While women like Harris were welcome in civilian camp, the same wasn't always true on the battlefield. A female reenactor dressed as a male soldier had successfully sued the National Park Service following her expulsion from a 1989 battle. (She was caught coming out of the women's bathroom.) Ever since, a few women had dressed and fought as soldiers, despite grumbling from male reenactors. A different sort of cross-dressing - Southemers clad as Northerners, and vice versa - was encouraged. The reason became obvious as I toured the Union camp. Blue had outnumbered gray almost two to one at the real Battle of the Wilderness; the opposite was true here. In fact, a shortage of Yankees was endemic to reenactments - particularly to those staged below the Mason-Dixon Line. So it helped to carry two outfits, in case the other side needed you. Reenactors called this "galvanizing," which was the Civil War term for soldiers' switching sides during the conflict.
One reason for the preponderance of Rebels was the instinctive sympathy that Americans feel for the underdog. 'When I play Northern, I feel like the Russians in Afghanistan,' a Reb from New Jersey explained to me. 'I'm the invader, the bully." The South also had the edge in terms of romance. Conformist ranks of blue couldn't compete with Jeb Stuart, Ashley Wilkes, and other doomed cavaliers of the Confederacy. Wearing gray had little to do with politics; the awkward racial questions surrounding allegiance to the South - didn't intrude. (Although the film "Glory" had inspired the creation of several units modeled on its black regiment, most reenactments remained virtually all-white affairs.) Many reenactors spoke of a desire to 'educate the public,' yet their concerns seemed essentially ahistorical: North and South, murderous foes for four years, were now blandly reconciled -- interchangeable, even -- in a spectacle that glorified the valor and the stoicism of both sides. "We're not here to debate slavery or states' rights," Ray Gill, a gray-clad Connecticut accountant, told me. 'We're here to preserve the experience of the common soldier, North and South."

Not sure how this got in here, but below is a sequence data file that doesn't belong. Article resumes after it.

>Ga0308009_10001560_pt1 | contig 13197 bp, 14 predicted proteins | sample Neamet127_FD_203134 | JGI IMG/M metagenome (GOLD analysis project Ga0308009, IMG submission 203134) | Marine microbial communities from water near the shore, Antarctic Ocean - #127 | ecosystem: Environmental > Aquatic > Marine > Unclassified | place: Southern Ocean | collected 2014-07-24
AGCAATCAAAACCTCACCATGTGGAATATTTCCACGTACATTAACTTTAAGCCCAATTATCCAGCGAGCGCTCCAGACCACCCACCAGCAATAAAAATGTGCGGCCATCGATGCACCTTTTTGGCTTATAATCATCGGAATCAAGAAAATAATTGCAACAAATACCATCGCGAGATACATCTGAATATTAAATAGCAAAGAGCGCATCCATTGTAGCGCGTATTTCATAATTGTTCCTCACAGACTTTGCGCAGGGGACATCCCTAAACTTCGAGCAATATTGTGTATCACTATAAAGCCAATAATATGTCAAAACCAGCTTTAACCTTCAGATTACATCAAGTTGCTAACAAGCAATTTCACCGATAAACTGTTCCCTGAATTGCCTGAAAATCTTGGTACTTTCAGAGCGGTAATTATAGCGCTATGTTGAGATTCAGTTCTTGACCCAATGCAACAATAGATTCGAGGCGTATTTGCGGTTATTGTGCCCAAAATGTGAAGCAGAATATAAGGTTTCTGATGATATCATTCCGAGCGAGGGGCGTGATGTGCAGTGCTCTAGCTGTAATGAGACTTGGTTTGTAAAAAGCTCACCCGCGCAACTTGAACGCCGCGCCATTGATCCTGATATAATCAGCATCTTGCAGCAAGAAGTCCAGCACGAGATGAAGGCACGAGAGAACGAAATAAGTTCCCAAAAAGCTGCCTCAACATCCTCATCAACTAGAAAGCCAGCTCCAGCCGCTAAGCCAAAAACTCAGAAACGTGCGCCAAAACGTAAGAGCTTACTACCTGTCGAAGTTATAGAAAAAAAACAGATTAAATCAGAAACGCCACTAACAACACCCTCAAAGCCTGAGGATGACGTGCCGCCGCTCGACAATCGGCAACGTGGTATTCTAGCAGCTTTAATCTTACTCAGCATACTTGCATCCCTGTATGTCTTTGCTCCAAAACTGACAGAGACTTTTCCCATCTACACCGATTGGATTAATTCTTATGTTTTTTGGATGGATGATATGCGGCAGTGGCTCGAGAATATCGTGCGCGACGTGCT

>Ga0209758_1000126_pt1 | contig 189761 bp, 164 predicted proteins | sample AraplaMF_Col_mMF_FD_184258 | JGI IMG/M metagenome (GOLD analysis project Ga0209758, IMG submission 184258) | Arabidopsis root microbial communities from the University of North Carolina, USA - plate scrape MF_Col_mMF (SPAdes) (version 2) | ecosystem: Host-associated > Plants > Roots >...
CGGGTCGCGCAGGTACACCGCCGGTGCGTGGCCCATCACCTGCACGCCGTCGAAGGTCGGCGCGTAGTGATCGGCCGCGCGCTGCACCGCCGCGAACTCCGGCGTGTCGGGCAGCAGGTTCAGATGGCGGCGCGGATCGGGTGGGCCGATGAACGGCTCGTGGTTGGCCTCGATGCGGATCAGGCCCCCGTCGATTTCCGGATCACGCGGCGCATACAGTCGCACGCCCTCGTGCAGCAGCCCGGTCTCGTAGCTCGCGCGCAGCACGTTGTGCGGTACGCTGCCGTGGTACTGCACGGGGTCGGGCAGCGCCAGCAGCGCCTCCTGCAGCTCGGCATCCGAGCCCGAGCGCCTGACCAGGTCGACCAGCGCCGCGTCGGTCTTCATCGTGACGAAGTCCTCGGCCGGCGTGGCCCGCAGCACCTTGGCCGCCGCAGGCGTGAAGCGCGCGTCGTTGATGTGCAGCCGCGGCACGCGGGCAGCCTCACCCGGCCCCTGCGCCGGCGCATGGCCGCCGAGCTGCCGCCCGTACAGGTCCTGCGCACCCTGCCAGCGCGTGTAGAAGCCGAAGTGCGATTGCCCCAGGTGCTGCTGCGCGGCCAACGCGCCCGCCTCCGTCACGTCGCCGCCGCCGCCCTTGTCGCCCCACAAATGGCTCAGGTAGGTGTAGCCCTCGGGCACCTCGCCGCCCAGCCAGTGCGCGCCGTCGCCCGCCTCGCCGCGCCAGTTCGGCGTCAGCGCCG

That night, a sudden downpour drove the soldiers into their tents, and I headed off in search of Rob Hodge. I finally found a few Southern Guardsmen, hunched at the rear of a sutler's lean-to, who told me that Hodge had become so disgusted with the luxury of even this modest shelter that he had de-camped to a nearby field. I found him there the next morning, wringing out socks over a sodden fire. 'I wanted to see what it's like to be soaked and cold on the night of battle,' he said. "Now I know - it sucks."